A team of researchers, including Mass General’s Russ Hauser, MD, MPH, ScD, followed 211 women who went to the Mass General Fertility Center to be evaluated for in vitro fertilization (IVF). The researchers checked the women’s urine for traces of PFRs and found that more than 80% of the women had traces of three types PFRs in their urine. After a cycle of IVF treatments, those with high levels of the chemicals were 31% less likely to have the embryo successfully implant in the uterus, 41% less likely to achieve pregnancy, and a 38% less likely to have a live birth than those with low levels.

What do the results mean? The research team looked at the correlation between traces of PFR and pregnancy outcomes but did not study whether PFR exposure was the cause of pregnancy complications.  Thus, we can’t conclude that exposure to PFR-containing products leads to infertility. However, the findings suggest an association between high levels of PFR exposure and poor pregnancy outcomes. Additionally, because researchers didn’t look at which specific PFR-containing products were the source of the chemical exposure, we can’t single out yoga mats or sofas as the culprits.

Are there limitations to the study?
The study participants were drawn from a small pool of women who were living in and around Boston, so it is not representative of the population at large. Plus, all participants were recruited from an IVF clinic, which suggests they many participants were predisposed to fertility issues coming into the study.

What’s next?
There’s an ongoing debate about the rational for putting flame retardants like PFRs in household products. Studies like this one provide compelling evidence for a potential association between PFR exposure and negative health outcomes like infertility, though more research needs to be conducted.  There are also questions as to how effectively PFRs prevent fires. In 2010, a group of 145 scientists from 22 countries published a statement detailing their concerns that flame retardants weren’t worth the health risks they posed.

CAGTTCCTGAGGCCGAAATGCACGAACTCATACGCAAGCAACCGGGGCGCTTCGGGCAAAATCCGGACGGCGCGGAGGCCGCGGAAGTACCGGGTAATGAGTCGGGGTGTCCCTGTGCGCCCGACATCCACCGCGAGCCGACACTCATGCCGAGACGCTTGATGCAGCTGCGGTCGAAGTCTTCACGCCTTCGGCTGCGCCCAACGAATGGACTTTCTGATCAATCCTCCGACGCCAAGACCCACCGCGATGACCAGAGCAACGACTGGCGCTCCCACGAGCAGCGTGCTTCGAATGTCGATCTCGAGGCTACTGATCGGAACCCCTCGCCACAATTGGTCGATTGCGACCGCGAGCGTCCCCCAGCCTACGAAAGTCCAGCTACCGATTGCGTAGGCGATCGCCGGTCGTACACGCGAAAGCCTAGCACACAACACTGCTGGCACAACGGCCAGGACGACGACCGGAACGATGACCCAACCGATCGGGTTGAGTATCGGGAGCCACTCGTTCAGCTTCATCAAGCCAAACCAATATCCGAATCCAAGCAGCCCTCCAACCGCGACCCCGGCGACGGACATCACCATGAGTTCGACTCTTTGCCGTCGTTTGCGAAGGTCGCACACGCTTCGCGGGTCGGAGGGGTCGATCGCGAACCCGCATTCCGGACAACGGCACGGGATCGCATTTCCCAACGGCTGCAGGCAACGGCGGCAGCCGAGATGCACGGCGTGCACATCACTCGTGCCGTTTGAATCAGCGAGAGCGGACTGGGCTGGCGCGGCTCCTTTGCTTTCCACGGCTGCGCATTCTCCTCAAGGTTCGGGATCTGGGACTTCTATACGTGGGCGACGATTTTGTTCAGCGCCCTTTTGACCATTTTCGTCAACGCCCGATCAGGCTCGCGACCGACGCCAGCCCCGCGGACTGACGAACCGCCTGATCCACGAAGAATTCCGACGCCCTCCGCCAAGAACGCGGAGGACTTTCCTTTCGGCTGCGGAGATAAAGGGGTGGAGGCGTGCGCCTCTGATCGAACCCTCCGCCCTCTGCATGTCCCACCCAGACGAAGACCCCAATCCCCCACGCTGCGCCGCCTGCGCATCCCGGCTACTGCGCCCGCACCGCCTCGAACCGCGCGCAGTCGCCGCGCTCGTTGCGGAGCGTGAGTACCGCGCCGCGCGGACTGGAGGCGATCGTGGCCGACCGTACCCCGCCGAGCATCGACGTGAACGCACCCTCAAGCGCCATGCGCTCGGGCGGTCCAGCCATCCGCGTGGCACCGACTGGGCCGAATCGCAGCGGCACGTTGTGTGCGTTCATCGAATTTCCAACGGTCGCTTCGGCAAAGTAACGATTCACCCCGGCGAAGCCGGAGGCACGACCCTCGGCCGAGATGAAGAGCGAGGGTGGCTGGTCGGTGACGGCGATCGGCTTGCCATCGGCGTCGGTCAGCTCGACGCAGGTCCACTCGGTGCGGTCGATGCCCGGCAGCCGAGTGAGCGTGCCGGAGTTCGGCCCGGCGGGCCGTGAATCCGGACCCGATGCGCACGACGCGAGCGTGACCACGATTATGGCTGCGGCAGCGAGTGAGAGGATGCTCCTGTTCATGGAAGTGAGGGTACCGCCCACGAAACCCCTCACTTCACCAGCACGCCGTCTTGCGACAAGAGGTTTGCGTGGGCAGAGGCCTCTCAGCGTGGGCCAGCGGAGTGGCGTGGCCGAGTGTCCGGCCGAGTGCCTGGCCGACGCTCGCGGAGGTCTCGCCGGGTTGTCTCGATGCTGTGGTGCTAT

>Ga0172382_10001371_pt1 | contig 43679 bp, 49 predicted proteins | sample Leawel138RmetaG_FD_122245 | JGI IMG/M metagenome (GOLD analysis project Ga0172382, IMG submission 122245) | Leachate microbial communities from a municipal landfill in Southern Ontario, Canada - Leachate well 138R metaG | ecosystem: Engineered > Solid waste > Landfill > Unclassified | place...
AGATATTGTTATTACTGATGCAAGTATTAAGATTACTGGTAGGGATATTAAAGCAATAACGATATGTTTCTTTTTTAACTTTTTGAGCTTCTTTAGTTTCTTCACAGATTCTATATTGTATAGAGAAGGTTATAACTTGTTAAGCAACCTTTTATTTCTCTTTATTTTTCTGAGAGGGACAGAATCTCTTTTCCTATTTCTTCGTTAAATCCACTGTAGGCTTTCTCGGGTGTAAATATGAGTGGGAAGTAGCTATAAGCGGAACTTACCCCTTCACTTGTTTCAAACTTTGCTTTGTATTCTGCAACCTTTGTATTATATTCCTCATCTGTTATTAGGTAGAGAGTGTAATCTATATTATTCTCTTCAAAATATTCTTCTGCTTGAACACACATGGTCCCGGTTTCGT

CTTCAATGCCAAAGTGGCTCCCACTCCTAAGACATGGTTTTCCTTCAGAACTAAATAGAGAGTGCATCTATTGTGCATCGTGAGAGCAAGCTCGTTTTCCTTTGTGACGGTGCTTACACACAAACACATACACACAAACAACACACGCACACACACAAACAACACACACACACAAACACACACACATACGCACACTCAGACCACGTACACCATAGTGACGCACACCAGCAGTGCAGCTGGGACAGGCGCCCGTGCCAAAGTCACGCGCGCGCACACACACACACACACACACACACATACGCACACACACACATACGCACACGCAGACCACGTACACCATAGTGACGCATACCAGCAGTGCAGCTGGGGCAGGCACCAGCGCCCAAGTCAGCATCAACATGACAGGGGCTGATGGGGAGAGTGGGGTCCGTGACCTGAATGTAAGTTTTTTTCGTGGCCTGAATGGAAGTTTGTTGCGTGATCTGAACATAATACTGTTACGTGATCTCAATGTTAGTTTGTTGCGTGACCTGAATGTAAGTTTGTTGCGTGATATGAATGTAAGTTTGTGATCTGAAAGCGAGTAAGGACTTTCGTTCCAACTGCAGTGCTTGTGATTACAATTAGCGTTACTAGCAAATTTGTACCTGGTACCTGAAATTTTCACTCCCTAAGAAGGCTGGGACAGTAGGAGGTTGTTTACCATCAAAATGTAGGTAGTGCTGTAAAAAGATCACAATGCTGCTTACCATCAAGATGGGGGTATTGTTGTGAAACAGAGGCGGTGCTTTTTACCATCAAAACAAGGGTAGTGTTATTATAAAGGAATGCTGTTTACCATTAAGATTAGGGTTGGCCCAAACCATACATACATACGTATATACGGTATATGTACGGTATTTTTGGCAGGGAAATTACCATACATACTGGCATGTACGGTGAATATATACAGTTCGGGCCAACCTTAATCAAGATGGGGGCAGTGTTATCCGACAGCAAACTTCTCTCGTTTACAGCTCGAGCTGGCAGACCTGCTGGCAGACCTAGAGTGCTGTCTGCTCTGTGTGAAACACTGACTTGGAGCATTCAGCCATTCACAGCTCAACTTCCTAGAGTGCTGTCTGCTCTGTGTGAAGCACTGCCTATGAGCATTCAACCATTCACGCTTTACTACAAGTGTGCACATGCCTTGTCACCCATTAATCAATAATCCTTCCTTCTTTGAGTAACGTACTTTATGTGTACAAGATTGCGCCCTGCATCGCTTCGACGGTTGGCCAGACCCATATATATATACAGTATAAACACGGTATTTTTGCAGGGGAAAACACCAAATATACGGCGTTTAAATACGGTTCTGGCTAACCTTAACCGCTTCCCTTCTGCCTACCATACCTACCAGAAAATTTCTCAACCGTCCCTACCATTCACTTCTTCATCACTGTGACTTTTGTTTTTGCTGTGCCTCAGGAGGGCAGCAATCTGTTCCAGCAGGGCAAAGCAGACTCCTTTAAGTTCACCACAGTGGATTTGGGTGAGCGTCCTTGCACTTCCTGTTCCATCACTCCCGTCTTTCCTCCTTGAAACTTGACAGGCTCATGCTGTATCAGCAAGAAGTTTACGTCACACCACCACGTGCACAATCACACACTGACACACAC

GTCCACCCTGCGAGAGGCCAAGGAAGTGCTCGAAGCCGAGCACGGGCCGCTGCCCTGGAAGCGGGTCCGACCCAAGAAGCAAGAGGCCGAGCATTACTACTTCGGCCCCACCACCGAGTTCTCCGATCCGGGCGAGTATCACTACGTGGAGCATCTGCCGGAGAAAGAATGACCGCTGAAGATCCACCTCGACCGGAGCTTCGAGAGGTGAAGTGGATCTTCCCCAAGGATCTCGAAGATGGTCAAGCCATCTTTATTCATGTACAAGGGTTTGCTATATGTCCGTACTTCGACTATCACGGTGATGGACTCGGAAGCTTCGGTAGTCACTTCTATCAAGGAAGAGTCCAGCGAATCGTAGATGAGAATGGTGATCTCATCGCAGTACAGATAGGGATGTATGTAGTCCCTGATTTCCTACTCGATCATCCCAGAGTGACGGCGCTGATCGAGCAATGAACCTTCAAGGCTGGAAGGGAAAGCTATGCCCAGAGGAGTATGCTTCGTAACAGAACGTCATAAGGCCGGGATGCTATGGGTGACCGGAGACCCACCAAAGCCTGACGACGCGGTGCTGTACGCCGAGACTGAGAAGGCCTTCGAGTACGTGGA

What can people do to protect themselves in the meantime?
While it’s nearly impossible to fully avoid PFRs, consumers can minimize exposure by looking for products that have a natural flame retardant like leather or wool fabric, or seek out organic yoga mats. In a Huffington Post article, lead author Courtney Carignan of the Harvard T. Chan School for Public Health said that other precautions, like good-hand washing practices before meals, can also help lower levels of these chemicals in the body.

Evaluating the Impact of Cutbacks to HIV Programs in Resource-Limited Nations

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Proposed reductions in U.S. foreign aid would have a devastating impact on HIV treatment and prevention programs in countries receiving such aid, an international team of investigators reports. In their paper published online in Annals of Internal Medicine, the team led by researchers at Massachusetts General Hospital and the Yale School of Public Health describes how a 33 percent cutback in funds earmarked for HIV/AIDS prevention, treatment and research in recent budget proposals would only save $900 per year of life lost in the countries of South Africa and Côte d’Ivoire.

Read the full press release here.